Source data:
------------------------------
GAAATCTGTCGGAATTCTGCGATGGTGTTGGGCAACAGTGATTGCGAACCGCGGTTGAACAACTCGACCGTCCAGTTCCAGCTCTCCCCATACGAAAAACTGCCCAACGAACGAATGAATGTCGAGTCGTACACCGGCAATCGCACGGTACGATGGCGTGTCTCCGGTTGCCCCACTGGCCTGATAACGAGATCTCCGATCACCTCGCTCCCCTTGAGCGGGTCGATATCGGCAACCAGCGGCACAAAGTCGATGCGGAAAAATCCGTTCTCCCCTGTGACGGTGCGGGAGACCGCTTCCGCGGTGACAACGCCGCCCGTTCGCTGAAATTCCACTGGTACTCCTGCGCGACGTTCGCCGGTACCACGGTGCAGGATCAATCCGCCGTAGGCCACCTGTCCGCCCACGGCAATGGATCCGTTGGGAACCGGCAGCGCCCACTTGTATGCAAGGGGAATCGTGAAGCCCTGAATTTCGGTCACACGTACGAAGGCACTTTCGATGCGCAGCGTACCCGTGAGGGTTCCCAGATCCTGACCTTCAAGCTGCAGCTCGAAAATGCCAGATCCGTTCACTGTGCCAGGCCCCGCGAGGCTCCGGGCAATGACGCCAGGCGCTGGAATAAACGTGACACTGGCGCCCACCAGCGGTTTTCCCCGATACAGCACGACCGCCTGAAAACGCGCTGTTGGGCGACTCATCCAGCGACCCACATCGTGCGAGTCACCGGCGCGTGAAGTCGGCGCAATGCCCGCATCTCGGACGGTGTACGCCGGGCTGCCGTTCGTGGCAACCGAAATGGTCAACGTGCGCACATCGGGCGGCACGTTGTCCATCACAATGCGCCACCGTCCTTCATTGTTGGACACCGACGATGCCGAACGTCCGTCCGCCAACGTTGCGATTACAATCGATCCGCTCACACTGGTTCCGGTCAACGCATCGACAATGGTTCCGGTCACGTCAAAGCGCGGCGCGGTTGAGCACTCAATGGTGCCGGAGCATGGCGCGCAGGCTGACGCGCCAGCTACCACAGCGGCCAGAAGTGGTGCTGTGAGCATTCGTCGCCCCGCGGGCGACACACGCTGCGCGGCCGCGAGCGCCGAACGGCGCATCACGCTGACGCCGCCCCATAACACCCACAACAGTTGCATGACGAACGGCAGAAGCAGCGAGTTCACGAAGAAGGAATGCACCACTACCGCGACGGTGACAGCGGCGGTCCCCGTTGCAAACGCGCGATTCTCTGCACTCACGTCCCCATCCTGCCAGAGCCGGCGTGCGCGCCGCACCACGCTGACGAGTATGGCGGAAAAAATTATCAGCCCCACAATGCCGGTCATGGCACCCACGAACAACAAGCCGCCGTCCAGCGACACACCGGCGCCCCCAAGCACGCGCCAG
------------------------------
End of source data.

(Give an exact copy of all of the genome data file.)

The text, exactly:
GAAATCTGTCGGAATTCTGCGATGGTGTTGGGCAACAGTGATTGCGAACCGCGGTTGAACAACTCGACCGTCCAGTTCCAGCTCTCCCCATACGAAAAACTGCCCAACGAACGAATGAATGTCGAGTCGTACACCGGCAATCGCACGGTACGATGGCGTGTCTCCGGTTGCCCCACTGGCCTGATAACGAGATCTCCGATCACCTCGCTCCCCTTGAGCGGGTCGATATCGGCAACCAGCGGCACAAAGTCGATGCGGAAAAATCCGTTCTCCCCTGTGACGGTGCGGGAGACCGCTTCCGCGGTGACAACGCCGCCCGTTCGCTGAAATTCCACTGGTACTCCTGCGCGACGTTCGCCGGTACCACGGTGCAGGATCAATCCGCCGTAGGCCACCTGTCCGCCCACGGCAATGGATCCGTTGGGAACCGGCAGCGCCCACTTGTATGCAAGGGGAATCGTGAAGCCCTGAATTTCGGTCACACGTACGAAGGCACTTTCGATGCGCAGCGTACCCGTGAGGGTTCCCAGATCCTGACCTTCAAGCTGCAGCTCGAAAATGCCAGATCCGTTCACTGTGCCAGGCCCCGCGAGGCTCCGGGCAATGACGCCAGGCGCTGGAATAAACGTGACACTGGCGCCCACCAGCGGTTTTCCCCGATACAGCACGACCGCCTGAAAACGCGCTGTTGGGCGACTCATCCAGCGACCCACATCGTGCGAGTCACCGGCGCGTGAAGTCGGCGCAATGCCCGCATCTCGGACGGTGTACGCCGGGCTGCCGTTCGTGGCAACCGAAATGGTCAACGTGCGCACATCGGGCGGCACGTTGTCCATCACAATGCGCCACCGTCCTTCATTGTTGGACACCGACGATGCCGAACGTCCGTCCGCCAACGTTGCGATTACAATCGATCCGCTCACACTGGTTCCGGTCAACGCATCGACAATGGTTCCGGTCACGTCAAAGCGCGGCGCGGTTGAGCACTCAATGGTGCCGGAGCATGGCGCGCAGGCTGACGCGCCAGCTACCACAGCGGCCAGAAGTGGTGCTGTGAGCATTCGTCGCCCCGCGGGCGACACACGCTGCGCGGCCGCGAGCGCCGAACGGCGCATCACGCTGACGCCGCCCCATAACACCCACAACAGTTGCATGACGAACGGCAGAAGCAGCGAGTTCACGAAGAAGGAATGCACCACTACCGCGACGGTGACAGCGGCGGTCCCCGTTGCAAACGCGCGATTCTCTGCACTCACGTCCCCATCCTGCCAGAGCCGGCGTGCGCGCCGCACCACGCTGACGAGTATGGCGGAAAAAATTATCAGCCCCACAATGCCGGTCATGGCACCCACGAACAACAAGCCGCCGTCCAGCGACACACCGGCGCCCCCAAGCACGCGCCAG